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How to Bring Dried Out Petunias Back to Life

Variety of petunias image by Sergey Kolesnikov from

Petunias are tender perennials grown across much of the United States as summer annuals. These prolific bloomers create a nonstop show of color from spring until fall, but do require consistent care. These rapid growers, particularly the trailing and wave varieties, consume copious amounts of water. Those grown in the soil typically need deep watering once a week, but those planted in hanging baskets or containers may require daily watering. Without adequate water, petunias may cease blooming, or foliage may wilt and die, within a day or two during hot, dry weather. With quick intervention, petunias can often be revived.

Cut back foliage on overly dried petunias to within several inches of the soil level. If foliage remains green, the chances of success are good. If leaves have yellowed, become brittle or begun to turn brown, cutting the petunia back may revive it.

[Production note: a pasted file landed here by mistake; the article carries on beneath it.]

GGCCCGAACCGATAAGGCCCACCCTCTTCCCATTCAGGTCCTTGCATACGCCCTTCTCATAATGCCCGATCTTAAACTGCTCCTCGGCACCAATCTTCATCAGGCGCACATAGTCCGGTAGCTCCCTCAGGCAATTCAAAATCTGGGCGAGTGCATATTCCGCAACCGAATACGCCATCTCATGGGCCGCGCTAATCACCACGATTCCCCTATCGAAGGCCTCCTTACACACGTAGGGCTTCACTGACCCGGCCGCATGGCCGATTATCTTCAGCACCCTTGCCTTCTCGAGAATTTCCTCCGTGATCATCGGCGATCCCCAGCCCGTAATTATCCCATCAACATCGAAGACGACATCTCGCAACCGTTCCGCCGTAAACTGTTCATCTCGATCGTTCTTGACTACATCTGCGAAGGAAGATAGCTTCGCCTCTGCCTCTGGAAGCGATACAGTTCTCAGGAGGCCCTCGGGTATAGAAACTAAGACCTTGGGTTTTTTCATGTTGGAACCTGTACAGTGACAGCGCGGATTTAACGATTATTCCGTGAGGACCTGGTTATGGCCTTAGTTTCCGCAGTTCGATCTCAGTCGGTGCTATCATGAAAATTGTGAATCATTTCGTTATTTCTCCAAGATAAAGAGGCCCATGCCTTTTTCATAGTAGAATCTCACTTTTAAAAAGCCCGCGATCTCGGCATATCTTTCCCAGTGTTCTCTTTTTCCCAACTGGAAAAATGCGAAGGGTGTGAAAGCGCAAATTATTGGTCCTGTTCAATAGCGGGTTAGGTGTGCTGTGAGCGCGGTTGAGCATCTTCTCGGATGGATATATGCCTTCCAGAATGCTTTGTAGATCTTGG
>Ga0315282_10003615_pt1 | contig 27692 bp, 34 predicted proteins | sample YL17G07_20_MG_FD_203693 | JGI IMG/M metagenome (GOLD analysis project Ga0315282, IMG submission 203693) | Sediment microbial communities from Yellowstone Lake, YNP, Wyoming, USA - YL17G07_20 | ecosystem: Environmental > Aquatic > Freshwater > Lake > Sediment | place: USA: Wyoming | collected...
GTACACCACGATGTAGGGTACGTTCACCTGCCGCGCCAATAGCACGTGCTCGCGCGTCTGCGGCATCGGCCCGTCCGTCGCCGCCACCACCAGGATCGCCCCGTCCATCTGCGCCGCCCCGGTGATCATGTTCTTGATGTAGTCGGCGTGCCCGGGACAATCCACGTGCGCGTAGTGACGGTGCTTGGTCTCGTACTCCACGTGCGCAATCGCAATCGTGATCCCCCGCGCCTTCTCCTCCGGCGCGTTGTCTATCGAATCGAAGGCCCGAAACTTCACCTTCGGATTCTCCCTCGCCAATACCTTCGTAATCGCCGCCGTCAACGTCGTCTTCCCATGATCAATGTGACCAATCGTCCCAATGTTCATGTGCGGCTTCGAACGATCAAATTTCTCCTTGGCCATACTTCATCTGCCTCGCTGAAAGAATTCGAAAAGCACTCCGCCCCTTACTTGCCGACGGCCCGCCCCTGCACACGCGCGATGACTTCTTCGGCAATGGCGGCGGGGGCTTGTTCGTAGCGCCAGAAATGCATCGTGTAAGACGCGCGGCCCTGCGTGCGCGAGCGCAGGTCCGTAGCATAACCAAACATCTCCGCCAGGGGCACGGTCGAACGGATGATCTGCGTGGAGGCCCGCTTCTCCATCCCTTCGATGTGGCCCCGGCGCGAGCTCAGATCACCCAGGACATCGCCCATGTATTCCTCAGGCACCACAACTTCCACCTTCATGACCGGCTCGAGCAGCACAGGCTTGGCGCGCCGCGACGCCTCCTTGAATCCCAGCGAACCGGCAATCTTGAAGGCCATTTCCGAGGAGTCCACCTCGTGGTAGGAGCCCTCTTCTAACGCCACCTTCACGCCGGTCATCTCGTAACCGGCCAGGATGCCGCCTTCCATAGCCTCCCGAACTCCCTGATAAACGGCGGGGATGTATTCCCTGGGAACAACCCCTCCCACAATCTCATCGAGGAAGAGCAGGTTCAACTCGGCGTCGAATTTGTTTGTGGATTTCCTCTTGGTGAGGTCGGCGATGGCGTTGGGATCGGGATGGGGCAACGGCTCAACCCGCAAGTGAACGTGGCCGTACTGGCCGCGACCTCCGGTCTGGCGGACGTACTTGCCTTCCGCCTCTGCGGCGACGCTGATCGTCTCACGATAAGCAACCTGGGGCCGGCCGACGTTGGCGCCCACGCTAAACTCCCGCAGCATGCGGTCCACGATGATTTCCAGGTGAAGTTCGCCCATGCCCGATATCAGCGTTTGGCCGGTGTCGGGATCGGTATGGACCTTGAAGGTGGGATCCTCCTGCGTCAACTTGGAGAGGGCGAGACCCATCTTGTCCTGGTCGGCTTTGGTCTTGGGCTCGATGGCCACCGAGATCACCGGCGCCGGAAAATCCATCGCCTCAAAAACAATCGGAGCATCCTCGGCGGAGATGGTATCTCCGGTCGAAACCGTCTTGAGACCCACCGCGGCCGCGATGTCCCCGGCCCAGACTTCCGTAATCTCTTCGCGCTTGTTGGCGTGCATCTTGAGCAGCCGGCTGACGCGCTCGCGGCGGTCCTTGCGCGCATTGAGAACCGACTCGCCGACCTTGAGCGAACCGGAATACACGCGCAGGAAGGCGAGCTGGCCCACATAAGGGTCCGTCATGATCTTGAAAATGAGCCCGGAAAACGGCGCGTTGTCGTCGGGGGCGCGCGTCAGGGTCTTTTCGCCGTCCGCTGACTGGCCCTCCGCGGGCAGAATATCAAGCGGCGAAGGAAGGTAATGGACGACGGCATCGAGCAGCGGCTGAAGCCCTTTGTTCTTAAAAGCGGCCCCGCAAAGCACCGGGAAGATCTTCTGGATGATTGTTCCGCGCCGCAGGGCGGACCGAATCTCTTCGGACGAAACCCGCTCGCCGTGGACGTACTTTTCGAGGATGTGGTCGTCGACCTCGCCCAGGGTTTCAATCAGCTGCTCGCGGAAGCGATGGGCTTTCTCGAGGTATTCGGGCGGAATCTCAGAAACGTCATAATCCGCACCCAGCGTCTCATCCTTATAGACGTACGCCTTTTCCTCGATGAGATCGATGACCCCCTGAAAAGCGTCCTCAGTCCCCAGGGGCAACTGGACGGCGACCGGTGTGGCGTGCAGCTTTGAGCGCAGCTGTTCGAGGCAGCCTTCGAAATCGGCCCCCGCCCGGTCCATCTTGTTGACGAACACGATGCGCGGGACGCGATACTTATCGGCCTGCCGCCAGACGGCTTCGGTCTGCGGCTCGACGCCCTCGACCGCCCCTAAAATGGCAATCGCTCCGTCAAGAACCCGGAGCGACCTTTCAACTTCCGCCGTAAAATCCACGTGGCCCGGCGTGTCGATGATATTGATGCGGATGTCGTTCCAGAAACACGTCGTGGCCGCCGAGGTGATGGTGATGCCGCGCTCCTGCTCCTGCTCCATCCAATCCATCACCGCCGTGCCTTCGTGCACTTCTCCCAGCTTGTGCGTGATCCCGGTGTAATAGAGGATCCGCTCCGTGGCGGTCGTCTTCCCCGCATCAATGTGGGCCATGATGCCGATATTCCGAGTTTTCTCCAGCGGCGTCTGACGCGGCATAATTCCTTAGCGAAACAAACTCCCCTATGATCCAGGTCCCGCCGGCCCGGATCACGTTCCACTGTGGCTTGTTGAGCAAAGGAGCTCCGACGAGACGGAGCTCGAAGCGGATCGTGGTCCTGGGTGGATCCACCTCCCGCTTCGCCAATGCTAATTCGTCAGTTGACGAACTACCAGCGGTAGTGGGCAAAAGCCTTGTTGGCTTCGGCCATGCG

Submerge the plant pot into a bucket of room-temperature water. Bubbles will rise to the surface as water displaces the air in the soil and pot.

Allow the plant to soak until air bubbles cease. Remove from the bucket of water and allow excess water to drain from the pot.

Place the petunia plant in an area that receives partial shade. Areas that receive morning sun, but are sheltered from the hot afternoon sun, are ideal.

Check the soil daily and water when the soil feels dry to 1 inch below the surface of the soil. Water deeply until water runs free from the bottom of the pot. Establish a routine for watering to keep the soil moist.

Watch for signs of new growth. New leaves will form at the tips of cut stems within a week or two, if you caught the plant before the roots died. Growth typically flourishes, returning the petunia plant to health within a few weeks.

Apply water-soluble fertilizer when new growth appears. Follow the manufacturer’s directions for mixing and applying the solution. Repeat in two to four weeks to promote healthy growth.

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